Confidence often comes from knowing your leadership strengths and understanding how they enable you to make a positive contribution in your workplace. Smart leaders know that leadership isn’t a zero-sum game; people don’t need to sacrifice happiness to succeed or give up good relationships to be productive. While all managers want results, losing your soul to get those results doesn’t have to be par for the course when you learn how to lead in productive ways. What leadership types help (and what types can hurt) optimal results in today’s workplace?
“Too often, managers try to win at all costs,
when they should be focused on Winning Well.”
– Karin Hurt/David Dye, leadership authors
Karin Hurt and David Dye, authors of the book Winning Well, believe some leaders focus too much on winning at all costs vs. “winning well”. Their Winning Well model focuses on sustaining excellent performance over time in a positive work environment that rests on a foundation of four principles that they believe all leaders should possess: confidence, humility, results and a focus on building solid relationships. Hurt and Dye believe there are four basic types of managers and offer insights into how some go for a win vs. those who strive to win well and inspire others along the way for long-term productive outcomes.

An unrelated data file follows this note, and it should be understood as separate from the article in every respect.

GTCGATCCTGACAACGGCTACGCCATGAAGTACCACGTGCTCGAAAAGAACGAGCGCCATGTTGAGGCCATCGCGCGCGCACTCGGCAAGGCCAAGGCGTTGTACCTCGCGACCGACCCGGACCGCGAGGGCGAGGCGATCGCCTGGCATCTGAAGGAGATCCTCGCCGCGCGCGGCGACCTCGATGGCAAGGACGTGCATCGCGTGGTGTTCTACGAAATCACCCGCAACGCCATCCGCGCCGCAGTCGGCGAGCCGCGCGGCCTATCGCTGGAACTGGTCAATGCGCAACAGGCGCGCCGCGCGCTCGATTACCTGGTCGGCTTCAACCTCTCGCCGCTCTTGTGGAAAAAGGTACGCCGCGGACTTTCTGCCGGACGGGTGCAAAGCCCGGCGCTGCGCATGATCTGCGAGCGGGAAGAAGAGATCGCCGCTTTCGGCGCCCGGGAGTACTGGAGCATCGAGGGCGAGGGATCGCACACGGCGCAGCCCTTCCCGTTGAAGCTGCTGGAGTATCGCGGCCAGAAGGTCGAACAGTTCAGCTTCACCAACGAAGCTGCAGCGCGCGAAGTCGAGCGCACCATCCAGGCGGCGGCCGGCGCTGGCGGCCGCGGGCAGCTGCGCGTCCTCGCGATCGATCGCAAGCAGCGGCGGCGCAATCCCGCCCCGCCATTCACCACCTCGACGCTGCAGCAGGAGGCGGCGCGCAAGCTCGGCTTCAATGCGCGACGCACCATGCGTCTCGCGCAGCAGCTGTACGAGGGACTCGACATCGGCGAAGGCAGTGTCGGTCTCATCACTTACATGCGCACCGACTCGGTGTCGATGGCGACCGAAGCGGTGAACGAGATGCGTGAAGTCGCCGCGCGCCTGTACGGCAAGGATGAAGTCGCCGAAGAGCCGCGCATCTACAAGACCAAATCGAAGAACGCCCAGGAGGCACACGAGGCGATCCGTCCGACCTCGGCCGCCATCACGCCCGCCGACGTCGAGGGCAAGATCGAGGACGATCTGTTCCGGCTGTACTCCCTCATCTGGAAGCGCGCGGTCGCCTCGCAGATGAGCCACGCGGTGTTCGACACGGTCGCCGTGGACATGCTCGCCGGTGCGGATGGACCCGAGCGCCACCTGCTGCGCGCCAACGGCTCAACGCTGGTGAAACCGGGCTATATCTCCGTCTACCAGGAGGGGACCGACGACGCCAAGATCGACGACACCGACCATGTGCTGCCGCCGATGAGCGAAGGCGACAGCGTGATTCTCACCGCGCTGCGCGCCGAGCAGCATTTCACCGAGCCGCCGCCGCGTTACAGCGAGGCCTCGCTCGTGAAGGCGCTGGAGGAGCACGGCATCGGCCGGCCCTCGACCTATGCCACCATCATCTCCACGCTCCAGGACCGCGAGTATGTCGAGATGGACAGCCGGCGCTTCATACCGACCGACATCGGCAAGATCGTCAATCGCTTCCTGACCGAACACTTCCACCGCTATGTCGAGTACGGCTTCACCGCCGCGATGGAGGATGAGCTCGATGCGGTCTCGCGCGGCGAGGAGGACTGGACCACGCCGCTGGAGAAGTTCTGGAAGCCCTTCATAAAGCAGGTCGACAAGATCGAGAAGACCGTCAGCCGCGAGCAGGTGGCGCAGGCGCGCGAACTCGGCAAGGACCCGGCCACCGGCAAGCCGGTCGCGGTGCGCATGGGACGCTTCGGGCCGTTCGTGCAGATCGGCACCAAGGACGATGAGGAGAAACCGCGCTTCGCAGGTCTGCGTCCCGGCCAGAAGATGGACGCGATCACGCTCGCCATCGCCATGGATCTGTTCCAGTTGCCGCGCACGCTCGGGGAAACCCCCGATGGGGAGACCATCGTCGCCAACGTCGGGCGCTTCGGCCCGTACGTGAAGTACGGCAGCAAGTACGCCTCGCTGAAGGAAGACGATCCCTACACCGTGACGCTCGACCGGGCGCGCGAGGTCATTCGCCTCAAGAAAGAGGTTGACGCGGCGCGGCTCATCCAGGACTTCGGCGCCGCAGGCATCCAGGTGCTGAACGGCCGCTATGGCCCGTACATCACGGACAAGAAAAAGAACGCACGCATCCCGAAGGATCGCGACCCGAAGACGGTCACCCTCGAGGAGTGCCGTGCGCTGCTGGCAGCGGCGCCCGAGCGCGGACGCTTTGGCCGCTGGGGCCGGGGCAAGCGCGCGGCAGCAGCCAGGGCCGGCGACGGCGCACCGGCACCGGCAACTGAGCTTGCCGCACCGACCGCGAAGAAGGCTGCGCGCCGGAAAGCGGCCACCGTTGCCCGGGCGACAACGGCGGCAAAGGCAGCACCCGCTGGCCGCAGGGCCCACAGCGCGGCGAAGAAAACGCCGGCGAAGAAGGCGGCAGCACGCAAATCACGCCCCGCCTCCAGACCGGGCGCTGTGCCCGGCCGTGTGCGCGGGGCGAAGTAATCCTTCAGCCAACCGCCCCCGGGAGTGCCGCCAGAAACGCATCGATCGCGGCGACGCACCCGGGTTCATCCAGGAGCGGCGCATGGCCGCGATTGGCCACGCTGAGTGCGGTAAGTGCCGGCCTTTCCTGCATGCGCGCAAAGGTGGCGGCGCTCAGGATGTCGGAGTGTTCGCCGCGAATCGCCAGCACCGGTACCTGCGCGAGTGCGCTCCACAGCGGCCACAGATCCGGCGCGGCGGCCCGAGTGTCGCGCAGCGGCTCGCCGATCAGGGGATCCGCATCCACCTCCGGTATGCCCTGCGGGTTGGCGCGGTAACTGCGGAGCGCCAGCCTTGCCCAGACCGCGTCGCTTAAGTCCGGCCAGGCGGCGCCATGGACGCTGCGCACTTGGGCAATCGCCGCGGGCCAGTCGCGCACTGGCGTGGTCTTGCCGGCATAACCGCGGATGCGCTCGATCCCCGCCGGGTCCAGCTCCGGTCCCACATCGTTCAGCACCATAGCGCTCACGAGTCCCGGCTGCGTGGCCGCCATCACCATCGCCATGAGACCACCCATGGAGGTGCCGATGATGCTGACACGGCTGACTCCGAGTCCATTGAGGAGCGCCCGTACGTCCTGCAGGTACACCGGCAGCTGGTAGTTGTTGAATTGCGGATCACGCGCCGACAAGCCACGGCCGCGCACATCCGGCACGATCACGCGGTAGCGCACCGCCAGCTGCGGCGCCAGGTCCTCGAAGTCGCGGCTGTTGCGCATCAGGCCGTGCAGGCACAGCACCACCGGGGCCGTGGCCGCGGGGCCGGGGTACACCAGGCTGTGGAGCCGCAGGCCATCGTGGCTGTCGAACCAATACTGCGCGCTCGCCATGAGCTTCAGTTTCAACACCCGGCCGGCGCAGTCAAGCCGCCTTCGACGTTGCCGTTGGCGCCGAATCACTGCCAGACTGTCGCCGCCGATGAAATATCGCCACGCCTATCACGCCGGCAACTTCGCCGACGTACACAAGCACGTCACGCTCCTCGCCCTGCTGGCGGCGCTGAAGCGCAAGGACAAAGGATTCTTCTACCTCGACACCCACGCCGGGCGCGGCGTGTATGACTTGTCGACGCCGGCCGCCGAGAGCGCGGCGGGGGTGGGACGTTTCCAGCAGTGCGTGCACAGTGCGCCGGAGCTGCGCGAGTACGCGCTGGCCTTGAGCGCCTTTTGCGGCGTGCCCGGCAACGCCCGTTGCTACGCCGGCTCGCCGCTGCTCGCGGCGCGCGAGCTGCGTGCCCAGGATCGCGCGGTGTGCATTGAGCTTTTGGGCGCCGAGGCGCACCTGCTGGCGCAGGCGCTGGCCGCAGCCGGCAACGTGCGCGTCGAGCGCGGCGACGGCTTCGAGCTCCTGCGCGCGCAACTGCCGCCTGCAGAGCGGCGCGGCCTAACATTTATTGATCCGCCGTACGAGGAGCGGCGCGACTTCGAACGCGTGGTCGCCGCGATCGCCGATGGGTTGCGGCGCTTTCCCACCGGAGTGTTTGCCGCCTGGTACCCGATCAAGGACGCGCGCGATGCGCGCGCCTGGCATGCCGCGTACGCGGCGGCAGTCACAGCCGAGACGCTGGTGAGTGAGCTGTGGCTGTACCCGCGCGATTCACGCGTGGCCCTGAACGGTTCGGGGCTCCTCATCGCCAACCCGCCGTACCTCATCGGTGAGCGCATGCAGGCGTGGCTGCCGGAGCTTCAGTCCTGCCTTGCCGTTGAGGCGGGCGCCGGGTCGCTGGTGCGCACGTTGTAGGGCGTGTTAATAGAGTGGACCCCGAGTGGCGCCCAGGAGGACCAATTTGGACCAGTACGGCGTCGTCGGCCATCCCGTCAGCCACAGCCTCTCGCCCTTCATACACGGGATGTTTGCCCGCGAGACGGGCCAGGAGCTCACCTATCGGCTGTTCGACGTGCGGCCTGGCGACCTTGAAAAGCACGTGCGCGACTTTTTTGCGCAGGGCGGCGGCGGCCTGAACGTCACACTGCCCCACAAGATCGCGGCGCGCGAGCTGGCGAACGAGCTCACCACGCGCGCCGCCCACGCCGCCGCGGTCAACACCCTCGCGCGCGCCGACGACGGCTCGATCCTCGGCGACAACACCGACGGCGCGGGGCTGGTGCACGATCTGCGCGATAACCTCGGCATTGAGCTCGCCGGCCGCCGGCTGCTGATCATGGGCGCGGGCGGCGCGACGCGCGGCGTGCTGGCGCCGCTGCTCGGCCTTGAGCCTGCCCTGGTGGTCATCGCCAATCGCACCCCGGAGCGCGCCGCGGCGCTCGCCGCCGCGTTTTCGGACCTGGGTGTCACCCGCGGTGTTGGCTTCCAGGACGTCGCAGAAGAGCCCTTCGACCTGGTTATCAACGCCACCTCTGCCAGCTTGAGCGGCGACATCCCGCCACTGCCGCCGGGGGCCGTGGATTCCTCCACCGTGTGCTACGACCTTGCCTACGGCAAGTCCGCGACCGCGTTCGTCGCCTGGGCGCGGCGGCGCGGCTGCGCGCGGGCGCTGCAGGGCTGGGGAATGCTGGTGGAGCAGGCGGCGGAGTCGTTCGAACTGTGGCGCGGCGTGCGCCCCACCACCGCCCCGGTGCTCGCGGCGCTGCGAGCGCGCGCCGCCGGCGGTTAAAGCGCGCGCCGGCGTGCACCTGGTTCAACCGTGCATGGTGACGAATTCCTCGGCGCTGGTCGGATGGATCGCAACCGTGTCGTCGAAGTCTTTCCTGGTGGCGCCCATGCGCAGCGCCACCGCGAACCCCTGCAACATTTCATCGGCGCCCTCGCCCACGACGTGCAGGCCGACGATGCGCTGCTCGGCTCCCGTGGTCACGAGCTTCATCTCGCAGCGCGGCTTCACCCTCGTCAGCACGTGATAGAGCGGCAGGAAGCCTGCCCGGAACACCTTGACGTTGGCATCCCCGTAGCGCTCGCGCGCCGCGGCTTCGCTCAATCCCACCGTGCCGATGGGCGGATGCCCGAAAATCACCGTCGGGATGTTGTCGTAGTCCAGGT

4 Types of Leaders
These managers treat people as vehicles for getting what they want. They focus on short-term results generated under the fear of reprisal. Users and their workers don’t trust each other. Users become work-police who don’t believe their employees will fulfill their responsibilities without being forced.
These managers value being liked more than anything else. While many employees do like these people-pleasing bosses, high-performers resent them because they don’t prioritize productivity and results.
These managers play office politics to increase their status and get ahead. They sacrifice relationships to prioritize their own agendas instead of the firm’s goals.
Winning Well Leaders
These managers focus on long-term, shared goals. They develop healthy work relationships, clarify expectations, and support their employees’ growth and success. Their team members feel less stress, are more productive, work autonomously and efficiently, and are happier overall.
Which type of leader are you?